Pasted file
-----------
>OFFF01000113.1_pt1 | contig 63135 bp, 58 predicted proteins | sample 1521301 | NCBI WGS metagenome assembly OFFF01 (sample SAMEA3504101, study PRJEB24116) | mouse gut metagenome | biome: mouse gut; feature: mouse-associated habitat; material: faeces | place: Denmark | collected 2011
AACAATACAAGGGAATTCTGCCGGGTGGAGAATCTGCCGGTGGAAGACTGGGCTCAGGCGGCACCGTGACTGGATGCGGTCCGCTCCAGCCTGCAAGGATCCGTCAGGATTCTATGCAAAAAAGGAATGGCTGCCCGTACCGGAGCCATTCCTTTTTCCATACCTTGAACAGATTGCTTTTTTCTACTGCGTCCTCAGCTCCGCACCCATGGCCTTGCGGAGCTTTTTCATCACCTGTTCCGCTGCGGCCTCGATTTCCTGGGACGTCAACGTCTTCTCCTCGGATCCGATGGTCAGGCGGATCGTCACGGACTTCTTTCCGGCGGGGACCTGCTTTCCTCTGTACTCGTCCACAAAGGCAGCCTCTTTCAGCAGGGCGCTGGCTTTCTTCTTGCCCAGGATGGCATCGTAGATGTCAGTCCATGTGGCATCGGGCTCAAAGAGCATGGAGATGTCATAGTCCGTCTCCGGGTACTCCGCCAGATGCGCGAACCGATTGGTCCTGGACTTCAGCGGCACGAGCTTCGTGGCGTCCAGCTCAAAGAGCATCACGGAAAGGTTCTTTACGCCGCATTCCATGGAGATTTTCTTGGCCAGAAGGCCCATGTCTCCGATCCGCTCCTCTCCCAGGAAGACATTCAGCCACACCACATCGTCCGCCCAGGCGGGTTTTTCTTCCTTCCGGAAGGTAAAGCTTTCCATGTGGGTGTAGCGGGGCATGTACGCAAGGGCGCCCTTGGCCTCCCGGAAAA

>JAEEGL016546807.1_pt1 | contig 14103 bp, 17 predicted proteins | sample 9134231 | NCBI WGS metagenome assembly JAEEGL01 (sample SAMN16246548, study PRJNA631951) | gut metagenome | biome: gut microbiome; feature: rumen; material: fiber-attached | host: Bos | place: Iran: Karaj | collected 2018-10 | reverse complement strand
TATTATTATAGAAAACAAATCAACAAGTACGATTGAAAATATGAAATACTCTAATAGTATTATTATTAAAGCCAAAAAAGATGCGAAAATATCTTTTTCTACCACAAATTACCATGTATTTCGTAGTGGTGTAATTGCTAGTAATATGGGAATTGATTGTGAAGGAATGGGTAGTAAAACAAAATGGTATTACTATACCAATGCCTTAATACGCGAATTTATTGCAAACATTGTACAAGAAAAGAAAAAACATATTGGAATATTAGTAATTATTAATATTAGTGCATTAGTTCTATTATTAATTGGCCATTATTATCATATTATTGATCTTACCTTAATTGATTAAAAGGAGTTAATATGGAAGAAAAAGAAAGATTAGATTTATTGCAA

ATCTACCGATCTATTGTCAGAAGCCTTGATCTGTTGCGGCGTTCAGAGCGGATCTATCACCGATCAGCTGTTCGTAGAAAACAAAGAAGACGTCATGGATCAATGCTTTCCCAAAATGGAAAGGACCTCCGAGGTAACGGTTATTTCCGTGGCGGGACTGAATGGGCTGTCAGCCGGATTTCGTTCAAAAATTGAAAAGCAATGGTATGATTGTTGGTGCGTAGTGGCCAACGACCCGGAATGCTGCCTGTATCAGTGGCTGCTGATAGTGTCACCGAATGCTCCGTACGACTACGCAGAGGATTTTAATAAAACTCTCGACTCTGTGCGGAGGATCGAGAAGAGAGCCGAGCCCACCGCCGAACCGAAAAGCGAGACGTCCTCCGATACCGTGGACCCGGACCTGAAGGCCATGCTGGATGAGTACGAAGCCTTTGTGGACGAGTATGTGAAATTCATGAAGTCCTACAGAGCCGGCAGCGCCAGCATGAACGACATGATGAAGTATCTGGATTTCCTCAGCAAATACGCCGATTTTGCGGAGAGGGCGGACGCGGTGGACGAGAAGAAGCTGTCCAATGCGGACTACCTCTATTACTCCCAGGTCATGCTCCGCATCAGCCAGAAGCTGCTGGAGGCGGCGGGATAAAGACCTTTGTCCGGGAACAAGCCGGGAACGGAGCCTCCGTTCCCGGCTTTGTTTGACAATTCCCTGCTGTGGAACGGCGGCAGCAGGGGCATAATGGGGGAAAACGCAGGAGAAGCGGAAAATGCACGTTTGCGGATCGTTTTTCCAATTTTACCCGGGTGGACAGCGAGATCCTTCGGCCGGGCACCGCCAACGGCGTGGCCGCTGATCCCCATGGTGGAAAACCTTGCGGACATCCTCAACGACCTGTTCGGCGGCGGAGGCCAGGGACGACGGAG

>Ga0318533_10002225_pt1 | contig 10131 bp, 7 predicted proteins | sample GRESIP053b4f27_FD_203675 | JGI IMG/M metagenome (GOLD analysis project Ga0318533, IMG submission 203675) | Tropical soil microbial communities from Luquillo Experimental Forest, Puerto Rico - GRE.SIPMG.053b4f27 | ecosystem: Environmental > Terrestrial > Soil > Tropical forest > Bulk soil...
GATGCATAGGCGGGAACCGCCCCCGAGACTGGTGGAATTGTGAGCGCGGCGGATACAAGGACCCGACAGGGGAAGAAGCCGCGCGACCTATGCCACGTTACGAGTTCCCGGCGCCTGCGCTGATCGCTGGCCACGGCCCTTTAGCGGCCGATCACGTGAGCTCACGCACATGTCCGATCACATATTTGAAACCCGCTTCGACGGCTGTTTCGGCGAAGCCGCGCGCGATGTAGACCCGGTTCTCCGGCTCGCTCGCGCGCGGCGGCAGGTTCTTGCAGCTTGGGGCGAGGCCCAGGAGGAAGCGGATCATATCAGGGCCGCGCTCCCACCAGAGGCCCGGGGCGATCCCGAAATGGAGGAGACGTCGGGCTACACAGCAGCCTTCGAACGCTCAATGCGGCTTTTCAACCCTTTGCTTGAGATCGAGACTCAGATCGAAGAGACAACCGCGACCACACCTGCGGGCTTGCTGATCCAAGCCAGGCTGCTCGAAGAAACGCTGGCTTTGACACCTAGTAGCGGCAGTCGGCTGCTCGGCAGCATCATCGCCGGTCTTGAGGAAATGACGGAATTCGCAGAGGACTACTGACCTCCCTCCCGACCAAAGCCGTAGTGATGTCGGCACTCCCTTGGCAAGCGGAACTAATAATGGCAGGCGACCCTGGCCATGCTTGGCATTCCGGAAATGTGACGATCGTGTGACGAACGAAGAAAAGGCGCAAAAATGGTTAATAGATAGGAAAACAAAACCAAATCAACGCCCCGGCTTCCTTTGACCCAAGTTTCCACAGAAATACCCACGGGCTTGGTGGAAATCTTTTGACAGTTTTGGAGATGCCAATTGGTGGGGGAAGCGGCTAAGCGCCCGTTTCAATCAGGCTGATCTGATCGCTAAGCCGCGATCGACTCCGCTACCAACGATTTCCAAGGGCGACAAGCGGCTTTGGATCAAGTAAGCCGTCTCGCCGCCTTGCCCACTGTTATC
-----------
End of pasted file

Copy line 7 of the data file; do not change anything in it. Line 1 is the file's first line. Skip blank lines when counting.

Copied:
GATGCATAGGCGGGAACCGCCCCCGAGACTGGTGGAATTGTGAGCGCGGCGGATACAAGGACCCGACAGGGGAAGAAGCCGCGCGACCTATGCCACGTTACGAGTTCCCGGCGCCTGCGCTGATCGCTGGCCACGGCCCTTTAGCGGCCGATCACGTGAGCTCACGCACATGTCCGATCACATATTTGAAACCCGCTTCGACGGCTGTTTCGGCGAAGCCGCGCGCGATGTAGACCCGGTTCTCCGGCTCGCTCGCGCGCGGCGGCAGGTTCTTGCAGCTTGGGGCGAGGCCCAGGAGGAAGCGGATCATATCAGGGCCGCGCTCCCACCAGAGGCCCGGGGCGATCCCGAAATGGAGGAGACGTCGGGCTACACAGCAGCCTTCGAACGCTCAATGCGGCTTTTCAACCCTTTGCTTGAGATCGAGACTCAGATCGAAGAGACAACCGCGACCACACCTGCGGGCTTGCTGATCCAAGCCAGGCTGCTCGAAGAAACGCTGGCTTTGACACCTAGTAGCGGCAGTCGGCTGCTCGGCAGCATCATCGCCGGTCTTGAGGAAATGACGGAATTCGCAGAGGACTACTGACCTCCCTCCCGACCAAAGCCGTAGTGATGTCGGCACTCCCTTGGCAAGCGGAACTAATAATGGCAGGCGACCCTGGCCATGCTTGGCATTCCGGAAATGTGACGATCGTGTGACGAACGAAGAAAAGGCGCAAAAATGGTTAATAGATAGGAAAACAAAACCAAATCAACGCCCCGGCTTCCTTTGACCCAAGTTTCCACAGAAATACCCACGGGCTTGGTGGAAATCTTTTGACAGTTTTGGAGATGCCAATTGGTGGGGGAAGCGGCTAAGCGCCCGTTTCAATCAGGCTGATCTGATCGCTAAGCCGCGATCGACTCCGCTACCAACGATTTCCAAGGGCGACAAGCGGCTTTGGATCAAGTAAGCCGTCTCGCCGCCTTGCCCACTGTTATC